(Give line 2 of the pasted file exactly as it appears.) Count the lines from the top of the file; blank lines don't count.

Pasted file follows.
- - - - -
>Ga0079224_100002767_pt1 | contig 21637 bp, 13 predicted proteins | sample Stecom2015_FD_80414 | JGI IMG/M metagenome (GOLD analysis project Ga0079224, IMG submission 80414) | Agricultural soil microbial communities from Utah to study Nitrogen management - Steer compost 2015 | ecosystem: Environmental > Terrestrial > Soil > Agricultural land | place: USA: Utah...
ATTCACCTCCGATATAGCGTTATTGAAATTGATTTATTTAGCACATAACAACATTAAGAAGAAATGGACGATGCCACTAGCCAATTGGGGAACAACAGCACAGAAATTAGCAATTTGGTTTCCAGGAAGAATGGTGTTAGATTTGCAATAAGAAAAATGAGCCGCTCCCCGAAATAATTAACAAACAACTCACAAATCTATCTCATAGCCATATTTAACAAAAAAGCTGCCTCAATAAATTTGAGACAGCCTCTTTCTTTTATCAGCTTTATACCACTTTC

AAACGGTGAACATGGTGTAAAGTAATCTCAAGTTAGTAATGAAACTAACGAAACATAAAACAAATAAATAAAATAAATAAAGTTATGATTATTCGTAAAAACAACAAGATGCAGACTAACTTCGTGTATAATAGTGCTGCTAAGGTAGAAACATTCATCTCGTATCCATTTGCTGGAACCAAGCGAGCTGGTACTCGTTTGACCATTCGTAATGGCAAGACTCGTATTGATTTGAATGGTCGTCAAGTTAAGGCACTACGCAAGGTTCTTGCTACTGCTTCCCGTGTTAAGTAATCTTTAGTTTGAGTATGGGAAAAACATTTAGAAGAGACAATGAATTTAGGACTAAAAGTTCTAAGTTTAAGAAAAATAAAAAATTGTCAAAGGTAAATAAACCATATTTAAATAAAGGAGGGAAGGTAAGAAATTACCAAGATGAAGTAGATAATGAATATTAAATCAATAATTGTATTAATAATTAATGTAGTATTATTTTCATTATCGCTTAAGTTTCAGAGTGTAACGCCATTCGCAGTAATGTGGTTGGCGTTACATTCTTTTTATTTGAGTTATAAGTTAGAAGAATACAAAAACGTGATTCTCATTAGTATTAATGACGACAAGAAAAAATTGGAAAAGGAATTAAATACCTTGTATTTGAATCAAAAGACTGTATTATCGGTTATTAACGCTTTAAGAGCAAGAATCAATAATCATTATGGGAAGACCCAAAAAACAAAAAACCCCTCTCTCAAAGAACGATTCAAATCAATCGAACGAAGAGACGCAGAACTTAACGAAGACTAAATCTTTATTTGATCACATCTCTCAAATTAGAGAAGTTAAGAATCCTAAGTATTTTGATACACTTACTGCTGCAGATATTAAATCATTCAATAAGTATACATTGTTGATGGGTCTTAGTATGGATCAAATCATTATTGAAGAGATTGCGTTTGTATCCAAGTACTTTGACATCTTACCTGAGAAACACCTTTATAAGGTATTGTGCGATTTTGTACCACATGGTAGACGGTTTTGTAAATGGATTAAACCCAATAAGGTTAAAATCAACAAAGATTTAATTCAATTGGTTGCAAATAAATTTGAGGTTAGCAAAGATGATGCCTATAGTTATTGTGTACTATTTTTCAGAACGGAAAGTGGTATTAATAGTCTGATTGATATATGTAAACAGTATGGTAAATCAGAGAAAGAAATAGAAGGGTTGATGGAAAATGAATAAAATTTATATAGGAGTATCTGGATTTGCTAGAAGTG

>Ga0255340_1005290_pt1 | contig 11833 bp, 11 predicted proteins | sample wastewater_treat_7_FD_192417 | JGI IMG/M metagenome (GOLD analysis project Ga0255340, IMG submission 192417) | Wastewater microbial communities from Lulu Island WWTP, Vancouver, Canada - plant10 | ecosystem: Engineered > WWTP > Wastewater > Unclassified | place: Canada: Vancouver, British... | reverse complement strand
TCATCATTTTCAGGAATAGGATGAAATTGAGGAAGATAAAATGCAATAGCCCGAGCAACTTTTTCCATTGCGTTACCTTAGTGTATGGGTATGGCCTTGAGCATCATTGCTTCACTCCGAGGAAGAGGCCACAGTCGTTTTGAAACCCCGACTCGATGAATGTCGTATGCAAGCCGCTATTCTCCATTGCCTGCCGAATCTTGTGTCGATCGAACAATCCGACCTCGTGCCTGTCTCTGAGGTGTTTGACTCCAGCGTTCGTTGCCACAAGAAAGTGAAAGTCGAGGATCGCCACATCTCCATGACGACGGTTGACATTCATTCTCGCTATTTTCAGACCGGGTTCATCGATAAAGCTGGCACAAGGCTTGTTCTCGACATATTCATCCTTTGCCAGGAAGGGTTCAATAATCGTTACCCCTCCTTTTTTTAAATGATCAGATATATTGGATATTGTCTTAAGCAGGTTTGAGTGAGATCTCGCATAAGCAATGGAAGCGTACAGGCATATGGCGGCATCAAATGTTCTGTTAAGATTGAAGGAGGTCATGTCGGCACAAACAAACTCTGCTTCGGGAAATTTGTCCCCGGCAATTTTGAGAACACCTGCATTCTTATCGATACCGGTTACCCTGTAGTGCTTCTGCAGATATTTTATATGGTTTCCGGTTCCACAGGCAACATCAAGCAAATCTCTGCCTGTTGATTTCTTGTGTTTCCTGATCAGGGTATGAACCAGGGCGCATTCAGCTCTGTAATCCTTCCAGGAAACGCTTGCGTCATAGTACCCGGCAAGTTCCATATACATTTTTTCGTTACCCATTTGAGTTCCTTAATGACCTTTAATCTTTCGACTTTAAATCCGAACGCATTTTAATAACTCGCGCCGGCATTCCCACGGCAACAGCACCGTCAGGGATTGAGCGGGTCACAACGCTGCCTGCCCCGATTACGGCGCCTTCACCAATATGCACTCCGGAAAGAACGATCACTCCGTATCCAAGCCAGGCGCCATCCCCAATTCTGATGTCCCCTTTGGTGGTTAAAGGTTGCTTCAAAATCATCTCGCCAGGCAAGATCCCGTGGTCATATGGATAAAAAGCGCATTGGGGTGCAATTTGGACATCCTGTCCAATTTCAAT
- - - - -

ATTCACCTCCGATATAGCGTTATTGAAATTGATTTATTTAGCACATAACAACATTAAGAAGAAATGGACGATGCCACTAGCCAATTGGGGAACAACAGCACAGAAATTAGCAATTTGGTTTCCAGGAAGAATGGTGTTAGATTTGCAATAAGAAAAATGAGCCGCTCCCCGAAATAATTAACAAACAACTCACAAATCTATCTCATAGCCATATTTAACAAAAAAGCTGCCTCAATAAATTTGAGACAGCCTCTTTCTTTTATCAGCTTTATACCACTTTC